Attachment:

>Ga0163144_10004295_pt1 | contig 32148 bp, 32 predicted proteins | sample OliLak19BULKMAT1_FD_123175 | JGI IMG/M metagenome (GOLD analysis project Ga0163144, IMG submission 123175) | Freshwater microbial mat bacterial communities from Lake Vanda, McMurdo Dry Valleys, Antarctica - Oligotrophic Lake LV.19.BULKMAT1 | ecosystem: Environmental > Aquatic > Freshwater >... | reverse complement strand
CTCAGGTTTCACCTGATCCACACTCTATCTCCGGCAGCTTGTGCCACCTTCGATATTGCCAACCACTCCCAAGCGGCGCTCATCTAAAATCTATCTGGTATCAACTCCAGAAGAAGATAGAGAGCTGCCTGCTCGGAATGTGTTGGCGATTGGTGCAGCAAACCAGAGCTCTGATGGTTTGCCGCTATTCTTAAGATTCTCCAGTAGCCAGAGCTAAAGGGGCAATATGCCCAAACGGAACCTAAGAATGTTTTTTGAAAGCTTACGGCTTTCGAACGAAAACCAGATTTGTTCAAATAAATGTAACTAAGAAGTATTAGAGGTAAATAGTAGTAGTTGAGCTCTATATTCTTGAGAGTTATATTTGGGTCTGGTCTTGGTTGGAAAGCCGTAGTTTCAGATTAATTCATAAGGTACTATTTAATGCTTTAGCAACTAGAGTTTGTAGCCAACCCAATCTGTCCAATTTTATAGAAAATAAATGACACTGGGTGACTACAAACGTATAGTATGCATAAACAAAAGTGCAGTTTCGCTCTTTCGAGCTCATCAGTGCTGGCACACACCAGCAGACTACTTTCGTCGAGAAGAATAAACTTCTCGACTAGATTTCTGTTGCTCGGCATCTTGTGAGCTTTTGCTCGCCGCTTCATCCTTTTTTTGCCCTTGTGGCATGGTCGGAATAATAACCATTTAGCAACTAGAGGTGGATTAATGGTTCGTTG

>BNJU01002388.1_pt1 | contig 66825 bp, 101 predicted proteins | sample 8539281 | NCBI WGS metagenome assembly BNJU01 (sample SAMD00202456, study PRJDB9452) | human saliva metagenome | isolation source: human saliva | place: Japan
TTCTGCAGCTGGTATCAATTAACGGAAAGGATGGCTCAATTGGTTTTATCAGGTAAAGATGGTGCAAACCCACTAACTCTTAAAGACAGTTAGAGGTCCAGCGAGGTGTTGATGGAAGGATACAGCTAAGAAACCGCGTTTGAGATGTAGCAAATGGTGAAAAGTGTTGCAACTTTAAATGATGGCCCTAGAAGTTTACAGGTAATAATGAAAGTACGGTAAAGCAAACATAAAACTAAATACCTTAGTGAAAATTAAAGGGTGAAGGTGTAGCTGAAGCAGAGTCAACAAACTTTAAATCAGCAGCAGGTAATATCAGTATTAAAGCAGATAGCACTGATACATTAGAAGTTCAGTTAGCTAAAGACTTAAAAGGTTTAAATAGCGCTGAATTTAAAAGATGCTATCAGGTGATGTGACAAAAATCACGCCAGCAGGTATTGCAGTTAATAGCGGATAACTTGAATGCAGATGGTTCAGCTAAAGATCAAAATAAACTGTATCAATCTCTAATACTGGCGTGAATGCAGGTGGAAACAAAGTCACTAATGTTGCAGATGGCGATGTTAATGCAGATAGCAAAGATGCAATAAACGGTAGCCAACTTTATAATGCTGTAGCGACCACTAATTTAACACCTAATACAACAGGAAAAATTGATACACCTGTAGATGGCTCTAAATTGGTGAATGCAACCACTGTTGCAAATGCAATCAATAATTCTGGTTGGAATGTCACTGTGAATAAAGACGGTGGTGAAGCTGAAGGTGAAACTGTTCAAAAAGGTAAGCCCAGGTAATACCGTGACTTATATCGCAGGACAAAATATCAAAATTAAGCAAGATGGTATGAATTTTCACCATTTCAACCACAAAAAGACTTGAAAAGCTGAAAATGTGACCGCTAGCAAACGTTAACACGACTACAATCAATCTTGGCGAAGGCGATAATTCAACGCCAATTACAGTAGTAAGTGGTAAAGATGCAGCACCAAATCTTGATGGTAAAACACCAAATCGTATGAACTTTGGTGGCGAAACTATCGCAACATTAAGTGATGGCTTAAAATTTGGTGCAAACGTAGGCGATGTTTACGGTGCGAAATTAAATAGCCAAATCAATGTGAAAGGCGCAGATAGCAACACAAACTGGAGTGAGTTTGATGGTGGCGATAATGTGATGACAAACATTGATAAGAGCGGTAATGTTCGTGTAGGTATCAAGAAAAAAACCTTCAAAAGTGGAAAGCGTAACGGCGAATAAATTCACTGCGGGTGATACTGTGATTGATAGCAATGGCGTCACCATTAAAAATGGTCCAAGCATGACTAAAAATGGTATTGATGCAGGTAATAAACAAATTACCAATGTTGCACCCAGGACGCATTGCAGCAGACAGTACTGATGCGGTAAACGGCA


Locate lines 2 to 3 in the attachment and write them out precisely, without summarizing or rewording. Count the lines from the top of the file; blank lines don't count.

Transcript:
CTCAGGTTTCACCTGATCCACACTCTATCTCCGGCAGCTTGTGCCACCTTCGATATTGCCAACCACTCCCAAGCGGCGCTCATCTAAAATCTATCTGGTATCAACTCCAGAAGAAGATAGAGAGCTGCCTGCTCGGAATGTGTTGGCGATTGGTGCAGCAAACCAGAGCTCTGATGGTTTGCCGCTATTCTTAAGATTCTCCAGTAGCCAGAGCTAAAGGGGCAATATGCCCAAACGGAACCTAAGAATGTTTTTTGAAAGCTTACGGCTTTCGAACGAAAACCAGATTTGTTCAAATAAATGTAACTAAGAAGTATTAGAGGTAAATAGTAGTAGTTGAGCTCTATATTCTTGAGAGTTATATTTGGGTCTGGTCTTGGTTGGAAAGCCGTAGTTTCAGATTAATTCATAAGGTACTATTTAATGCTTTAGCAACTAGAGTTTGTAGCCAACCCAATCTGTCCAATTTTATAGAAAATAAATGACACTGGGTGACTACAAACGTATAGTATGCATAAACAAAAGTGCAGTTTCGCTCTTTCGAGCTCATCAGTGCTGGCACACACCAGCAGACTACTTTCGTCGAGAAGAATAAACTTCTCGACTAGATTTCTGTTGCTCGGCATCTTGTGAGCTTTTGCTCGCCGCTTCATCCTTTTTTTGCCCTTGTGGCATGGTCGGAATAATAACCATTTAGCAACTAGAGGTGGATTAATGGTTCGTTG

>BNJU01002388.1_pt1 | contig 66825 bp, 101 predicted proteins | sample 8539281 | NCBI WGS metagenome assembly BNJU01 (sample SAMD00202456, study PRJDB9452) | human saliva metagenome | isolation source: human saliva | place: Japan